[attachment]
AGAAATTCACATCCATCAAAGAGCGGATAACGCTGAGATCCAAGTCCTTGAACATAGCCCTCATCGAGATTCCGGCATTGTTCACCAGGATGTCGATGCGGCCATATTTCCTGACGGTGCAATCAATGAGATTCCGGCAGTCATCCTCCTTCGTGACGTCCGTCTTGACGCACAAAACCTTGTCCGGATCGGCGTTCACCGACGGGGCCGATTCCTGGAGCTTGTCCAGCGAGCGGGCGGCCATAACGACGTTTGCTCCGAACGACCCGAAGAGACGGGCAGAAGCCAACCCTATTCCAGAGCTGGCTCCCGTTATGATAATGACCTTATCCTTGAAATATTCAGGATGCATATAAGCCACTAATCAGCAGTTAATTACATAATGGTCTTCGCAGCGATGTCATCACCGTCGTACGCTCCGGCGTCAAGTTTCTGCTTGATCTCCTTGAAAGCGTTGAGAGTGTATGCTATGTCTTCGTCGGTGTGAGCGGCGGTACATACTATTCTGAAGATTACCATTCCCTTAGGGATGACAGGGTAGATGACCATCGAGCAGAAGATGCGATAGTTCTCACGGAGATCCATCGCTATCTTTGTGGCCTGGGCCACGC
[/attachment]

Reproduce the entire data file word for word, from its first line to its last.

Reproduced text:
AGAAATTCACATCCATCAAAGAGCGGATAACGCTGAGATCCAAGTCCTTGAACATAGCCCTCATCGAGATTCCGGCATTGTTCACCAGGATGTCGATGCGGCCATATTTCCTGACGGTGCAATCAATGAGATTCCGGCAGTCATCCTCCTTCGTGACGTCCGTCTTGACGCACAAAACCTTGTCCGGATCGGCGTTCACCGACGGGGCCGATTCCTGGAGCTTGTCCAGCGAGCGGGCGGCCATAACGACGTTTGCTCCGAACGACCCGAAGAGACGGGCAGAAGCCAACCCTATTCCAGAGCTGGCTCCCGTTATGATAATGACCTTATCCTTGAAATATTCAGGATGCATATAAGCCACTAATCAGCAGTTAATTACATAATGGTCTTCGCAGCGATGTCATCACCGTCGTACGCTCCGGCGTCAAGTTTCTGCTTGATCTCCTTGAAAGCGTTGAGAGTGTATGCTATGTCTTCGTCGGTGTGAGCGGCGGTACATACTATTCTGAAGATTACCATTCCCTTAGGGATGACAGGGTAGATGACCATCGAGCAGAAGATGCGATAGTTCTCACGGAGATCCATCGCTATCTTTGTGGCCTGGGCCACGC